As a response to such steps, Islamabad, a principal US ally in Central and South Asia and a nuclear power, has decided to challenge Washington for the first time in the history of its bilateral relations. Speaking at the Islamabad Institute of Strategic Studies, Pakistan’s Defense Minister Khurram Dastgir Khan announced that his country is planning to suspended all large-scale military operations conducted together with the Pentagon and American intelligence services. These actions coincided with the Supreme Court of the Pakistani city of Peshawar “out of medical concerns” to release from prison the Sufi Mohammad, founder and leader of the Pakistani radical group Tehreek-e-Nafaz-e-Shariat-e-Mohammadi, which resisted the NATO invasion of Afghanistan in 2001.

In interviews with American media sources, unnamed Pakistani officials point out that Islamabad is planning to close a number of transit routes currently used to deliver American personnel and equipment to Afghanistan, realizing that there are no real alternative routes. A commander of the Pakistani Air Force also suggested that Pakistan’s airspace could be closed to American military aircraft, including drones.

In turn, Pakistan’s opposition leader Imran Khan urged the government to reduce the level of Islamabad’s relations with the United States, adding that Pakistan should reduce the number of US diplomatic, non-diplomatic and intelligence personnel operating in Pakistan in order to establish diplomatic parity in accordance with international legal norms.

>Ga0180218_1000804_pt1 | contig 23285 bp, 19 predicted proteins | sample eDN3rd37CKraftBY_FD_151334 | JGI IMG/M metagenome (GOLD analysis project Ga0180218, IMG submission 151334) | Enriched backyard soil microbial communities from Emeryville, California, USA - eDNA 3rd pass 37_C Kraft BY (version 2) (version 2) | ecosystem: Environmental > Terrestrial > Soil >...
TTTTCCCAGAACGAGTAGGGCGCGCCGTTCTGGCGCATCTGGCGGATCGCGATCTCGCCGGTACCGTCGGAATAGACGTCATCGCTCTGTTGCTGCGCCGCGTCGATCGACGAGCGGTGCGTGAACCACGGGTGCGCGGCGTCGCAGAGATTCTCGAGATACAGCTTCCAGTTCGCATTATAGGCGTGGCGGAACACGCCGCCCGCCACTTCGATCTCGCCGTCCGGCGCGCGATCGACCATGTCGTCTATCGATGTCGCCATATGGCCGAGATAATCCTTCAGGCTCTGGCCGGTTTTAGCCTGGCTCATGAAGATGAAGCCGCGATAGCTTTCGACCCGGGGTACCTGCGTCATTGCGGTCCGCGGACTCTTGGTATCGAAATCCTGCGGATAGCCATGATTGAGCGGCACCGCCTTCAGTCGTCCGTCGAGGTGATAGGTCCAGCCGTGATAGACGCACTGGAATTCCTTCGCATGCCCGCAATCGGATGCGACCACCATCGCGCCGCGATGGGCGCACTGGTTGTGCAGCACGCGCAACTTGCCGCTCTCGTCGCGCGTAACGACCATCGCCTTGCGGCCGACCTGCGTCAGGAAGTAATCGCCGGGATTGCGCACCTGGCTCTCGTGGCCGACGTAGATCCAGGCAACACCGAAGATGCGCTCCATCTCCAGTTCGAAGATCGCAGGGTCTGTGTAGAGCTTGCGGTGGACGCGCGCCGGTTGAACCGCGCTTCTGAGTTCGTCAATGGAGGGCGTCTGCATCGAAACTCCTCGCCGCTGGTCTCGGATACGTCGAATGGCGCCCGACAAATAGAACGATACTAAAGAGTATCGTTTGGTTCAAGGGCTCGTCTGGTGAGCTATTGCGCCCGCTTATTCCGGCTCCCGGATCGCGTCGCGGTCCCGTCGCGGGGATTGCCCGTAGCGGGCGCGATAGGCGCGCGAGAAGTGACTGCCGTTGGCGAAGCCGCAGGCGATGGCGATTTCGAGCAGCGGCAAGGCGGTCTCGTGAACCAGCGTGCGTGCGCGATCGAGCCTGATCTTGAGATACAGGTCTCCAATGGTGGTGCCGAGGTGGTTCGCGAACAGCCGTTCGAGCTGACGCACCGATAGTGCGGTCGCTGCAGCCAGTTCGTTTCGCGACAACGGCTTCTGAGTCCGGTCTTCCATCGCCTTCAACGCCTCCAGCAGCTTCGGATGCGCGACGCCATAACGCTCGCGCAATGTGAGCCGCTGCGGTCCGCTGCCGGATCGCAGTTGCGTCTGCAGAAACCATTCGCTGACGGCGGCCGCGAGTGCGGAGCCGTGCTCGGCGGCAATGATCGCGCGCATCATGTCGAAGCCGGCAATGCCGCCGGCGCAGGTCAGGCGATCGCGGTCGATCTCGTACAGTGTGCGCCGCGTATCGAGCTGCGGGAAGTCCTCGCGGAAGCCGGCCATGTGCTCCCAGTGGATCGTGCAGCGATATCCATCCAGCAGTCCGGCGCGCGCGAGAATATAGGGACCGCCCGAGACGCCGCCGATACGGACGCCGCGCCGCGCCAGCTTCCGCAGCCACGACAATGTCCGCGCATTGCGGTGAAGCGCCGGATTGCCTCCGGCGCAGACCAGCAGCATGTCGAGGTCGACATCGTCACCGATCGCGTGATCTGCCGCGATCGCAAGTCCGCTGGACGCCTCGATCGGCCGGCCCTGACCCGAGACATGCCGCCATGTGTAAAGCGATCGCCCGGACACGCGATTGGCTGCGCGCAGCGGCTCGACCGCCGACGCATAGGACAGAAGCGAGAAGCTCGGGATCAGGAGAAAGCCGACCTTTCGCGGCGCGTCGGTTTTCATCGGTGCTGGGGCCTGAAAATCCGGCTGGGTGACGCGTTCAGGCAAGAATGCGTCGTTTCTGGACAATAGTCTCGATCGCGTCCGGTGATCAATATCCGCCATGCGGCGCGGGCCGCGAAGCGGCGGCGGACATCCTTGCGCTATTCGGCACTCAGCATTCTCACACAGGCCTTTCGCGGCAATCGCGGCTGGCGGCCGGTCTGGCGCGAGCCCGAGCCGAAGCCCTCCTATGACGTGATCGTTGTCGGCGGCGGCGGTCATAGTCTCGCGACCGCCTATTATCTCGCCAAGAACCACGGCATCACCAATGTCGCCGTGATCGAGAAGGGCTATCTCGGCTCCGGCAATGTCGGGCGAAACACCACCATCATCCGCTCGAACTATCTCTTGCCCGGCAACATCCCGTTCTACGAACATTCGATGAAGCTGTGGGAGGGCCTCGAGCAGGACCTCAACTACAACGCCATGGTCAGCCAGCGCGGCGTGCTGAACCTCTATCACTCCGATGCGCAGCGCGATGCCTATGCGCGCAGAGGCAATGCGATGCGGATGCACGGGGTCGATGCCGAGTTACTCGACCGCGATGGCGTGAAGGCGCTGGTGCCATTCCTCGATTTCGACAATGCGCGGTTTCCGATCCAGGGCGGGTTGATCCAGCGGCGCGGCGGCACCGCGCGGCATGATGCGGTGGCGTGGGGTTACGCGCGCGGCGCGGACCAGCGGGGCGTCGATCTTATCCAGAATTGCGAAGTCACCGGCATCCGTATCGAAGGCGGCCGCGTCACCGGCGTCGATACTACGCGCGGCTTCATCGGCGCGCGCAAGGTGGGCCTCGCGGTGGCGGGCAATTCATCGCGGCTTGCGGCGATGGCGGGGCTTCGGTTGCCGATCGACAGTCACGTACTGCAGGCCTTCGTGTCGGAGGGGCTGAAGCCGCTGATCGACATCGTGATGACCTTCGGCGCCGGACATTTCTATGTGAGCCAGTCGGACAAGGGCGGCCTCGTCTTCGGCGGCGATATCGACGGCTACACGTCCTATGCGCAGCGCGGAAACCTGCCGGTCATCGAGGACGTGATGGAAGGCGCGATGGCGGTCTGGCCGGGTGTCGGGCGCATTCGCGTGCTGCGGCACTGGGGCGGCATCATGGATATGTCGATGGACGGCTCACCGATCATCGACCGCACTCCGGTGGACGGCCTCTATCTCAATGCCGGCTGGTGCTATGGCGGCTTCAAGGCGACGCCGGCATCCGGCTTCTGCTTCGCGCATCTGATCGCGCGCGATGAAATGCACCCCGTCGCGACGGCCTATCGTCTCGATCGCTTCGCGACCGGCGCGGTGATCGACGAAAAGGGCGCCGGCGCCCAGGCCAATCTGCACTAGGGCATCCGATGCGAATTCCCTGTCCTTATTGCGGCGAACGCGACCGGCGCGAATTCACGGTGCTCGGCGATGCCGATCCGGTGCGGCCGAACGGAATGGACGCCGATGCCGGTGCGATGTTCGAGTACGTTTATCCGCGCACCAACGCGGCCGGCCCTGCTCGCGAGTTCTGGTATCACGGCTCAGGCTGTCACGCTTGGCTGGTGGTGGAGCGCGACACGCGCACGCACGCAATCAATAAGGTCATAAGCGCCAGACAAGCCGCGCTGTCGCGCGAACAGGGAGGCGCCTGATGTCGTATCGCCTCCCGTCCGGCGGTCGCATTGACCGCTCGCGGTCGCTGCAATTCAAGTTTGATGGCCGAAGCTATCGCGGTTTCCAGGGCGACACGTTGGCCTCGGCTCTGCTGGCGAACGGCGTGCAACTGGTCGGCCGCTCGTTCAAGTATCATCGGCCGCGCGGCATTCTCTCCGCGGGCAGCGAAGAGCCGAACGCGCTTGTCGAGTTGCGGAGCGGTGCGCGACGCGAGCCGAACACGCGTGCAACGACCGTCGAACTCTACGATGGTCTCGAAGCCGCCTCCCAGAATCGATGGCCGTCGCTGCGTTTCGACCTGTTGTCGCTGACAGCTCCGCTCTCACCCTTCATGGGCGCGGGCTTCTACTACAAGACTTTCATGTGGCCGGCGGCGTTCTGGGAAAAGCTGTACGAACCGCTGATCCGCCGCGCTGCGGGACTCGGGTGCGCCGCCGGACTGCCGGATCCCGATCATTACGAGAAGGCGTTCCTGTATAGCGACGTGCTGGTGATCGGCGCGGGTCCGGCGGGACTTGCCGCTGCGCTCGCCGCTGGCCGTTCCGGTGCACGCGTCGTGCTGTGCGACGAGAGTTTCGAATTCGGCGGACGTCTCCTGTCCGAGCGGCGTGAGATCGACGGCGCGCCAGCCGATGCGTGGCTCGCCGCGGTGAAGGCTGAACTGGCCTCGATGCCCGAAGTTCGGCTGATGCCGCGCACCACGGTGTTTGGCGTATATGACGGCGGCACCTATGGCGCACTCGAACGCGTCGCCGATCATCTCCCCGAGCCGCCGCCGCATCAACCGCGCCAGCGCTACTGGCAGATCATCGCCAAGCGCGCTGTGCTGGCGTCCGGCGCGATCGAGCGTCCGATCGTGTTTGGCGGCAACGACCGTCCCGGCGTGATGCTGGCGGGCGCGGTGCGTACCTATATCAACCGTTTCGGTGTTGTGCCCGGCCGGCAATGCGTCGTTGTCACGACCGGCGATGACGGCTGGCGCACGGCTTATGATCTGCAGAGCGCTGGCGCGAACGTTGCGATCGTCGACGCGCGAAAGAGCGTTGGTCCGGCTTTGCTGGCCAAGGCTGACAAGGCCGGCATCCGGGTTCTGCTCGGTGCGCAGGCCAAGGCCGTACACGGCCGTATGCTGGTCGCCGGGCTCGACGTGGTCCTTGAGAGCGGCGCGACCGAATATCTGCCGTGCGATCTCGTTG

In his interview for the Guardian, Pakistan Prime Minister Shahid Khaqan Abbasi declared himself mystified by US threats to cut off funding, saying that US financial assistance was “very, very insignificant” and that Pakistan was “on the forefront of the war on terror.” He would add that:

I am not sure what US aid has been talked here,as the aid in the last five years at least has been less than 10 million dollars a year. It is a very, very insignificant amount. So when I read in the paper that aid at the level of 250 million dollars or 500 million or 900 million dollars has been cut, we at least are not aware of that aid.

American military assistance to Pakistan first began in 1954 under US President Dwight Eisenhower and lasted for almost eleven years, in which the United States provided over 800 million dollars to Pakistan, averaging nearly 75 million dollars every year. However, in 1965, following an arms embargo imposed on Pakistan, President Lyndon Johnson ended US military aid to Pakistan after the outbreak of the first India-Pakistan war. For the next sixteen years, until 1982, Pakistan received little to no support from the United States.